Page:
I've just begun to toy around with the idea of a mango, so I'm not too attached to it. I do, however, use a lot of lemons, so if I can get the Eureka (or maybe a couple Eurekas) to grow well, I would be well pleased. If not, I'll just have to content myself with loads of basil and tomatoes.
 
pollinator
Posts: 4437
Location: North Central Michigan
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our little greenhouse is a bit smaller but you can keep it from freezing with candles..you can use up all those stubs..

suppose you could use heat lamps as well.

also you can divide the greenhouse by sectioning it off in winter with heavy plastic or bubble wrap into smaller rooms..or even use coldframes inside..and keep the very tender plants super insualted that way.

I suppose wrapping the trees in bubble wrap and closing off the top and bottom would keep them warmer..as well.
 
Anna Carter
Posts: 66
Location: Lacey, Wa
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Yeah, I looked up all the temperature requirements of what I would ideally like to grow, and decided to stick with those that would be hardy to zone 8; we're zone 7. That still lets me grow lemons, limes, and pomegranates, and dwarf banana trees. I use a lot of lemons in my cooking, so if I can get two Eurekas going that'll help.
 
Brenda Groth
pollinator
Posts: 4437
Location: North Central Michigan
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yeah one zone warmer is probably a good bet but you might even get to 2 zones ..experiment..esp if you protect them with some candles on cold nights and extra protection.
 
Posts: 35
Location: eastern part of West Tennessee
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I have to ask, how much sun does that area get, summer and winter?  You can also consider insulating the bottom to reduce heat loss through the concrete
The higher the surface to mass ratio you have the faster it will warm and cool.  One large tank will take longer to warm during the day, but will retain it's heat longer at night.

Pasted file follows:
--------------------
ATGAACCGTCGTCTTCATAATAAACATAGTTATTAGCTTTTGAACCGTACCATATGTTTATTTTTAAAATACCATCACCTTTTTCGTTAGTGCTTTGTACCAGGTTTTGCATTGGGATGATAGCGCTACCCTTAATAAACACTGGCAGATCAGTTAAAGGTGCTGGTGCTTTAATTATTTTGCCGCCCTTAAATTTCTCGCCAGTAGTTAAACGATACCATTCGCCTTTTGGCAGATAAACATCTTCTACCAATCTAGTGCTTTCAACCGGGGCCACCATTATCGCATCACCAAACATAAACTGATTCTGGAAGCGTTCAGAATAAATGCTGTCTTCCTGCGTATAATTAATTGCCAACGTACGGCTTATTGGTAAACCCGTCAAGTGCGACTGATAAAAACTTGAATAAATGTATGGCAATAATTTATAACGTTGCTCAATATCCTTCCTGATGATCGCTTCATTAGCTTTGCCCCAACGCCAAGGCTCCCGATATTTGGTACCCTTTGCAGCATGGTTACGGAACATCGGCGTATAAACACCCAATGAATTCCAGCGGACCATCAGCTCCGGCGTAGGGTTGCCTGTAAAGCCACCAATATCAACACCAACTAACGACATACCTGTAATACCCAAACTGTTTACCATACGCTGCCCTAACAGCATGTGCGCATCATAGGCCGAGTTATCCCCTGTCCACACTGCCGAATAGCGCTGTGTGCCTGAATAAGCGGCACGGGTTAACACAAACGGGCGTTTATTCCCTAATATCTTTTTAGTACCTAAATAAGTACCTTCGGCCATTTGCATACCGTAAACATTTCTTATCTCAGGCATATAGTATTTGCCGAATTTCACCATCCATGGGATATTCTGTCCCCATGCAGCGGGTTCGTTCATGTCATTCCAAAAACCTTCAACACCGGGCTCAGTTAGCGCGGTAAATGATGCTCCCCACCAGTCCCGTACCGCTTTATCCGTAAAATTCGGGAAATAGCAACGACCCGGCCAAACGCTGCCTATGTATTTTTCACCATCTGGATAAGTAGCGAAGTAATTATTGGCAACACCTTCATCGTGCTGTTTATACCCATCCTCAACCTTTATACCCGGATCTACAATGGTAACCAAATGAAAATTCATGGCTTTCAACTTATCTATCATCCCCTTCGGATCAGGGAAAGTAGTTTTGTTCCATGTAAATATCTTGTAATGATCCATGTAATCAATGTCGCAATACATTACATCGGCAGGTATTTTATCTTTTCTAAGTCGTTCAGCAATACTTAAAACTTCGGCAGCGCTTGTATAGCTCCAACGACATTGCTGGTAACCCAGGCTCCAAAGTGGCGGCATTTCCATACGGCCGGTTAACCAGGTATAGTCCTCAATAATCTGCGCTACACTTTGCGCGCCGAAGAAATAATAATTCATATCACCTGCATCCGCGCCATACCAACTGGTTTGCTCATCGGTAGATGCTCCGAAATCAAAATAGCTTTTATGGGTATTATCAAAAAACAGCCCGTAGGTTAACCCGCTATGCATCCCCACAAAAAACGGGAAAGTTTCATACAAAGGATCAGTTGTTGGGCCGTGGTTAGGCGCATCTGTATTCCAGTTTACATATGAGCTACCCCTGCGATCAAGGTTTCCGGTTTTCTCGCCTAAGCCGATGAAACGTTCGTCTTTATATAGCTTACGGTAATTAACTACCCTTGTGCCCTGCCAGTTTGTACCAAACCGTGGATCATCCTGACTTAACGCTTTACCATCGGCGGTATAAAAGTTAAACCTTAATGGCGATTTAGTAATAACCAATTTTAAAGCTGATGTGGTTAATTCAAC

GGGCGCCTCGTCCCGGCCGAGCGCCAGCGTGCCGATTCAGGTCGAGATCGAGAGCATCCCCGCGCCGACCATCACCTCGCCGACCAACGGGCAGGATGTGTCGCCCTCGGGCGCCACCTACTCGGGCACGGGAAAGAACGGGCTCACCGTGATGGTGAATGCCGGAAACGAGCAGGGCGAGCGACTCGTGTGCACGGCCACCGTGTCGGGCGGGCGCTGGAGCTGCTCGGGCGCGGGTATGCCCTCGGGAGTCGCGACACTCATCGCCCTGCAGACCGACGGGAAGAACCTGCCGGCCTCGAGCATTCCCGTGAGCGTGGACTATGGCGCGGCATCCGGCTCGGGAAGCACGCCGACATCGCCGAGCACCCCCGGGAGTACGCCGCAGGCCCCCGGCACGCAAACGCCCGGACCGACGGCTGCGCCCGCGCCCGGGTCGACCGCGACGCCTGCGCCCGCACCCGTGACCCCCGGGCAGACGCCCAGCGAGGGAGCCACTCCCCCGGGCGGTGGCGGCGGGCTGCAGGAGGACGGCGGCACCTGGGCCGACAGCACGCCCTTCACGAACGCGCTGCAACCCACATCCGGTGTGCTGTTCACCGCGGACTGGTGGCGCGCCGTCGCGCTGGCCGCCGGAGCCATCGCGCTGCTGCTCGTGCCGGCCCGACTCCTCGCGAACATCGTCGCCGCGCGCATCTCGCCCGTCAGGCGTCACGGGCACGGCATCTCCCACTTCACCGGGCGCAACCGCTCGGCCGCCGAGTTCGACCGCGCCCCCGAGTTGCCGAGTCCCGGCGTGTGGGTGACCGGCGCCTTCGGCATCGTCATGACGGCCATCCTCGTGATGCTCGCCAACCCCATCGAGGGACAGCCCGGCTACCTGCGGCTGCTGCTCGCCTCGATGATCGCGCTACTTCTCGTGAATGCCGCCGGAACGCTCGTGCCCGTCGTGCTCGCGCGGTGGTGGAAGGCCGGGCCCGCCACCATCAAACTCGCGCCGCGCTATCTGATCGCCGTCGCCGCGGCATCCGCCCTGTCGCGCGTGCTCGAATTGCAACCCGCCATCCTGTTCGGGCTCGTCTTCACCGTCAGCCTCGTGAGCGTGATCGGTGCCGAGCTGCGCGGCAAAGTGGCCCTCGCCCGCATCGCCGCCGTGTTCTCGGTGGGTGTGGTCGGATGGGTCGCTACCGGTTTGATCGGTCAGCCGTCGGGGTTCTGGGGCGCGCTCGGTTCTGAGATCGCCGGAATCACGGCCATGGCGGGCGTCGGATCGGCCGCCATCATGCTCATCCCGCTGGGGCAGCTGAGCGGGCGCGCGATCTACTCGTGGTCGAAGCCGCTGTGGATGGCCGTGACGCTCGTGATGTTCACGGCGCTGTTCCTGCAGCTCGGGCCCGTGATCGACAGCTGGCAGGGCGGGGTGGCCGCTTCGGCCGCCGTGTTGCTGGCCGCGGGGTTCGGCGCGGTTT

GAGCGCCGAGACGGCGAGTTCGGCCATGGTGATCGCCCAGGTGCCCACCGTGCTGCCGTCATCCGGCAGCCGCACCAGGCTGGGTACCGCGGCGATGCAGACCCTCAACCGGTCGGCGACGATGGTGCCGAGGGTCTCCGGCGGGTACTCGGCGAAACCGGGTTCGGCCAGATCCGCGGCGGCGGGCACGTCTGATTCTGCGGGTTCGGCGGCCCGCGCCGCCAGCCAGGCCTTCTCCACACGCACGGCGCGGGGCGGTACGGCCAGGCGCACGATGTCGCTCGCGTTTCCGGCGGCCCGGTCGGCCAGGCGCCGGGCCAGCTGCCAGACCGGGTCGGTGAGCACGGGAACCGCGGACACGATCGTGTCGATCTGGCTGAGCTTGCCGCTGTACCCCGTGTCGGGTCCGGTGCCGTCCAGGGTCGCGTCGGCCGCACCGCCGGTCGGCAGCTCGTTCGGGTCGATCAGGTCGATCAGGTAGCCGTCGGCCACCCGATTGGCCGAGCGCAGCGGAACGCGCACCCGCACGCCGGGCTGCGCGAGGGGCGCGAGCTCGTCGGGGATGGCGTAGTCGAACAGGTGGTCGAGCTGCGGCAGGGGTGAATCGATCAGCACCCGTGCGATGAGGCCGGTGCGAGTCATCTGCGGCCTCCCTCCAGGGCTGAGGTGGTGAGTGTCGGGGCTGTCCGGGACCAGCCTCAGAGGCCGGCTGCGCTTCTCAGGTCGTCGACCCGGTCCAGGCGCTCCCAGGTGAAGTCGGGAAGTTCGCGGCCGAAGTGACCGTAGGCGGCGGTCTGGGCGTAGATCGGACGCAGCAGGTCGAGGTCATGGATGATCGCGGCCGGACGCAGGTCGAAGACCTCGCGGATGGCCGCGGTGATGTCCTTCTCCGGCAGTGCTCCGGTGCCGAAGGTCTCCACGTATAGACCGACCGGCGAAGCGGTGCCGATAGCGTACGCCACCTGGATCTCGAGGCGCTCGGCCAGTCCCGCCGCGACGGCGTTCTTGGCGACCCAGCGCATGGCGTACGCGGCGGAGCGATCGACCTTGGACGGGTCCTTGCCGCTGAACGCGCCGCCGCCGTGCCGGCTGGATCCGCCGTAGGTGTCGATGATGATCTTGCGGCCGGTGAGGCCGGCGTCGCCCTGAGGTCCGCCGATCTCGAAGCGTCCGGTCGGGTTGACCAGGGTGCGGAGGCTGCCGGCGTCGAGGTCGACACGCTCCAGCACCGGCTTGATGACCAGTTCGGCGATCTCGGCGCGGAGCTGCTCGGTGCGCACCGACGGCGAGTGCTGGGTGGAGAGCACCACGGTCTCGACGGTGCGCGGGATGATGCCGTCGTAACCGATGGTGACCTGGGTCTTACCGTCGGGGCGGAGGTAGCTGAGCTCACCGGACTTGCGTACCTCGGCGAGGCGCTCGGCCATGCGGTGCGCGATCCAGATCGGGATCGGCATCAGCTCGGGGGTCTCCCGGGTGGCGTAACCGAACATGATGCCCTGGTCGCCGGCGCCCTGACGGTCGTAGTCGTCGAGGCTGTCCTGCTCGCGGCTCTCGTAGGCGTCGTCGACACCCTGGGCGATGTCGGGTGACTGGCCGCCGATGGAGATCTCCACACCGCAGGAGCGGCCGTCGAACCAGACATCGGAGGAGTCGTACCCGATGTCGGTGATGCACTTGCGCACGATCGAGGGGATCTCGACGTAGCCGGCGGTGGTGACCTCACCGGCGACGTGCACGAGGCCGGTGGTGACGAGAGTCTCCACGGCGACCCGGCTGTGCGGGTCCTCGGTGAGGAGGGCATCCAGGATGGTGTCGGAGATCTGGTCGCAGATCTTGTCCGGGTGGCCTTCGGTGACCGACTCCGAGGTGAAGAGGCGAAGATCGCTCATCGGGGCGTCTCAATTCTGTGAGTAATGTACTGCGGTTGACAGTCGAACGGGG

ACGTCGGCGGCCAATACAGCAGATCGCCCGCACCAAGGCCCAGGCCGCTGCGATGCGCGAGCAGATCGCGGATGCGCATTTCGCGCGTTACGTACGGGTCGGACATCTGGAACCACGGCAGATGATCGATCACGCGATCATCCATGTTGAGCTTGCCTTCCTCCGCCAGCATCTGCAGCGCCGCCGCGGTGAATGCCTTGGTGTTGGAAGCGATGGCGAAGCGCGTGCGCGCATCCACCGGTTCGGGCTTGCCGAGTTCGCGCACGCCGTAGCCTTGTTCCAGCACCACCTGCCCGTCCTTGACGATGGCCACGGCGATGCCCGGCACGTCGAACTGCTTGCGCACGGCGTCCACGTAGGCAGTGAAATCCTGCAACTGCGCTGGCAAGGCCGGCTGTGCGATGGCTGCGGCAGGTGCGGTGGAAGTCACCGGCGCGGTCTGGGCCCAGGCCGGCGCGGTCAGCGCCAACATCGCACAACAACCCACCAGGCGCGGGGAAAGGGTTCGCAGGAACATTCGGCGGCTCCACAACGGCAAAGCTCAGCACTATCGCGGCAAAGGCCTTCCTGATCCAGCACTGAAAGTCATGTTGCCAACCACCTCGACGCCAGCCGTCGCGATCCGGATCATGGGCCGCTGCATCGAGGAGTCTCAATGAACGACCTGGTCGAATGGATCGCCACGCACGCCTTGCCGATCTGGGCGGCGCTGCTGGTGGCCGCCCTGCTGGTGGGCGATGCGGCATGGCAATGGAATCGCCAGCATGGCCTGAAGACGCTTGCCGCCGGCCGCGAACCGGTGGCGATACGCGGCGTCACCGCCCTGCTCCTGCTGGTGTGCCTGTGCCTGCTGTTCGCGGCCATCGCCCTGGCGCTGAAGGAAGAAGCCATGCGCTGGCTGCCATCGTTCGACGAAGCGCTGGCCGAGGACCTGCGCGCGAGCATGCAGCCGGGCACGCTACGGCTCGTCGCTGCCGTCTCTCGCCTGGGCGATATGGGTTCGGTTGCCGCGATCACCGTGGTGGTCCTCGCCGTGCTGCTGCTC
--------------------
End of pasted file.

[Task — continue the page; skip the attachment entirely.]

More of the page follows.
Will you have power in it?  For grow lights over starter trays and controls of heaters.
 
Anna Carter
Posts: 66
Location: Lacey, Wa
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R. Peacock wrote:
I have to ask, how much sun does that area get, summer and winter?   You can also consider insulating the bottom to reduce heat loss through the concrete. 
The higher the surface to mass ratio you have the faster it will warm and cool.   One large tank will take longer to warm during the day, but will retain it's heat longer at night.
Will you have power in it?   For grow lights over starter trays and controls of heaters.



It gets light from about 9-10 am untill dusk (this is a rough estimate), so about 7 hours in winter and 12 in summer. I've been thinking of putting down a wood chip layer, about 4 inches deep, and possibly running a few chickens in their during the winter, so that it acts like a compost pile and produces heat. Another idea was to get some small quail.

I'm thinking one 100 gallon tank in the center, and then a several smaller tanks around the green house, as that's what I have. I could run power to it, but I don't know if I will yet. I'd rather do this as passively as possible, both to save money and because when the power goes out, I then won't lose everything.